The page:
How Long Does Chapter 13 Bankruptcy Take?
If you’re struggling with more debt than you can manage and have gotten behind on your home mortgage and car payments, you may be evaluating filing for Chapter 13 bankruptcy. Some common misconceptions about bankruptcy are that you will lose your home or that the process will drag on for years. In general, this simply isn’t true. Here is some information about Chapter 13 bankruptcy and steps that you can take to accelerate the process.
Chapter 13 bankruptcy involves a reorganization of personal debts in order to help the individual manage their debt more efficiently. This type of bankruptcy gives people the opportunity to catch up on late car loan payments, mortgage payments or pay off nondischargeable financial obligations. Under Chapter 13 bankruptcy, the person filing for bankruptcy (called the “debtor”) will be asked to remit a monthly payment to a Chapter 13 trustee for a period of three to five years. The trustee sends the monthly payments to creditors who have correctly filed a claim against the debtor.
Who Can File For Chapter 13 Bankruptcy?
Filing for Chapter 13 bankruptcy is more complex than filing for Chapter 7 bankruptcy. Chapter 13 bankruptcy is generally appropriate for individuals who want to protect valuable property and who have more discretionary income that can be allocated to creditors. Individuals must meet the following criteria In order to file for Chapter 13 bankruptcy:
- Your Debts Cannot Be Over A Certain Limit. If your total burden of secured (e.g. mortgages and car loans) and unsecured (e.g. credit card bills) debts is too high, you will not be considered eligible to file for Chapter 13.
- You Are Not A Business. Chapter 13 bankruptcy is only available to individuals; however, the repayment plan can include business related debts that you have incurred.
- You Can Meet Monthly Payment Obligations. You will need to prove that you have a steady income and are able to meet the monthly payment obligations that are a part of your agreement.
What Are The Current Chapter 13 Debt Limits?
The debt limit thresholds for Chapter 13 bankruptcy change over time. It is always best to double-check with a reputable attorney to be sure you have the most current information. The Chapter 13 debt limitations are adjusted on a 3-year schedule, and the next adjustment is due to occur in 2022. According to the most recent Chapter 13 debt limits, which went into effect in April, 2019, individuals filing for Chapter 13 bankruptcy must:
- Owe less than $1,257,850 in secured debts, such as mortgages, car loans and liens.
- Owe less than $419,275 in unsecured debts, such as medical bills or credit card bills.
If a couple is filing for Chapter 13 bankruptcy jointly, then both spouses must meet these debt eligibility requirements at the time of filing. Individuals who do not qualify for either Chapter 7 or Chapter 13 bankruptcy may still be eligible to file for bankruptcy as an individual under Chapter 11. An experienced bankruptcy attorney will be able to advise and suggest possible courses of action.
How Long Does It Take To Start The Chapter 13 Bankruptcy Process?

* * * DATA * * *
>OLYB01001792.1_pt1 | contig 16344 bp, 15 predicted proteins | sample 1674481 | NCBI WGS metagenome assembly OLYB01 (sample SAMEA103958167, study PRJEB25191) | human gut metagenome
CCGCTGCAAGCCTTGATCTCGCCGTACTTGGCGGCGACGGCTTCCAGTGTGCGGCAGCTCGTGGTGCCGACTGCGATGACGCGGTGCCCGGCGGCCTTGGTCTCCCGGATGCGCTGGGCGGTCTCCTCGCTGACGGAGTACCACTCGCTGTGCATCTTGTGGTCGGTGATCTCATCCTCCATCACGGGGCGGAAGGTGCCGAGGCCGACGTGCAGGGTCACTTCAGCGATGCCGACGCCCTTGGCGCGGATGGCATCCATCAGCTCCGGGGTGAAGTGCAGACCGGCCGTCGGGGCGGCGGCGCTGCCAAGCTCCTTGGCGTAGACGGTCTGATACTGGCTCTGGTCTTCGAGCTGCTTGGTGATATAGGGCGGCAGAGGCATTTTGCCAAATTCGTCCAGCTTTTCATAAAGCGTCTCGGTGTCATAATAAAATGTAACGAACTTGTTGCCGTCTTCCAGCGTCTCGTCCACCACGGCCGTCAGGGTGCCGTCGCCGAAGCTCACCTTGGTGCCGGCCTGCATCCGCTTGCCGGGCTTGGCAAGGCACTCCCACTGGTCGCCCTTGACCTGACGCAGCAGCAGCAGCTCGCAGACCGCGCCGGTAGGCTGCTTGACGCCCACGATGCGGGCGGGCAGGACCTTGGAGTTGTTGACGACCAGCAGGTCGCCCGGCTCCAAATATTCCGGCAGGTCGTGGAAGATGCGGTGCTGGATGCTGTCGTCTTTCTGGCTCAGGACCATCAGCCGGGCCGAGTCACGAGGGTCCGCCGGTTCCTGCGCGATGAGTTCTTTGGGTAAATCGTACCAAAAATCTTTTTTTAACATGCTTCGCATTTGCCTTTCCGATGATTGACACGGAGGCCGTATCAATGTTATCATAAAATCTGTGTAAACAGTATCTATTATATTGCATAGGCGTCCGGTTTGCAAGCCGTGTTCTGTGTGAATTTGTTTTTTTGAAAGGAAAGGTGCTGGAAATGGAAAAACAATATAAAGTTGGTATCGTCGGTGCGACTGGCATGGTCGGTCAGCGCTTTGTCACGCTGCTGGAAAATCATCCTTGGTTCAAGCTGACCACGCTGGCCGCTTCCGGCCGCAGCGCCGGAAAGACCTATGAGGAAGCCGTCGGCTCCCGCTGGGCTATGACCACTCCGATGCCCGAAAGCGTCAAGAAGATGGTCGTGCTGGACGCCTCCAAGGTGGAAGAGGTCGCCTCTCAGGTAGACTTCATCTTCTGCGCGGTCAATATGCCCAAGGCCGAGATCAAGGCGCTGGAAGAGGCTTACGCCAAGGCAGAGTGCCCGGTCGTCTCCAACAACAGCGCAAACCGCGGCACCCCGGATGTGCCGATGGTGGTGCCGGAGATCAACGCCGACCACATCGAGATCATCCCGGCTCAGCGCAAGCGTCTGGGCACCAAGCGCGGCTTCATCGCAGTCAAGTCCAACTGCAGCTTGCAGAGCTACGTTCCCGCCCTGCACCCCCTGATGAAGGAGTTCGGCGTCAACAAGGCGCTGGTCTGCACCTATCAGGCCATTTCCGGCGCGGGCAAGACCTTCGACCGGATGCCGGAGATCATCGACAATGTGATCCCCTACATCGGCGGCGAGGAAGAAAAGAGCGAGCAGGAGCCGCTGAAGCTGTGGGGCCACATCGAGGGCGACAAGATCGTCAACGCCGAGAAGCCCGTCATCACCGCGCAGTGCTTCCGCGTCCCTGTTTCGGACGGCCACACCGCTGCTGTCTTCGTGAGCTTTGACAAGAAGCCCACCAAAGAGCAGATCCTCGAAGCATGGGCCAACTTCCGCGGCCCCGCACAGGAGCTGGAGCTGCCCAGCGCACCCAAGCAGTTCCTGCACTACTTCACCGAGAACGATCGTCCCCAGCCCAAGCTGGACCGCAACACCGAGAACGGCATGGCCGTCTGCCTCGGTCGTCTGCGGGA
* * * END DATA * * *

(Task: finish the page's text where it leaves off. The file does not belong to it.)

If you meet the criteria outlined above, the process starts the minute you meet with your bankruptcy attorney. If you’re unsure about which type of bankruptcy to file for, an experienced attorney will be able to help determine which option is best for you. Your attorney will review your income, debt and other financial information and will help you complete the paperwork to officially file a bankruptcy petition. Once the petition is submitted, it can take anywhere from one to five months to complete the process. It is important to realize that you will be expected to begin making monthly payments according to the terms of your repayment plan within 30 days of filing. The repayment plan itself can take anywhere from three to five years to complete.
What’s Next If I’m Filing For Chapter 13?
Once your petition has been submitted, an automatic stay will take effect which will prevent any creditor from taking debt collection actions. Within days, the court will appoint a trustee to your case and you will receive a notice that includes information about Chapter 13, a creditors meeting date, a date for the confirmation hearing and a deadline for creditors who want to file claims. Creditors who wish to file a written objection to your repayment plan must do so prior to 25 days before your confirmation hearing.
You will be required to attend a meeting of the creditors at which the creditors or trustee may ask you questions about your finances and debts. Your trustee and attorney will advise you about documents that you’ll be required to bring, such as your tax returns. Your creditors may file an objection to your repayment plan, and you and your attorney may file written objections to your creditors claims. Once a repayment agreement is reached, you will continue to make monthly payments and your trustee will send you periodic statements that include information about which creditors have filed claims, how much each creditor has received to date and any remaining balances. Following submission of your bankruptcy petition, you will be required to take a consumer debt management education course from an approved agency.
Your Chapter 13 bankruptcy will go smoother if you take the time to gather all of the required information before you start the process. In addition, we recommend that you find a trusted bankruptcy attorney who has specific experience with Chapter 13 to help you navigate this seemingly complicated process. Contact Sirody & Associates for a free consultation.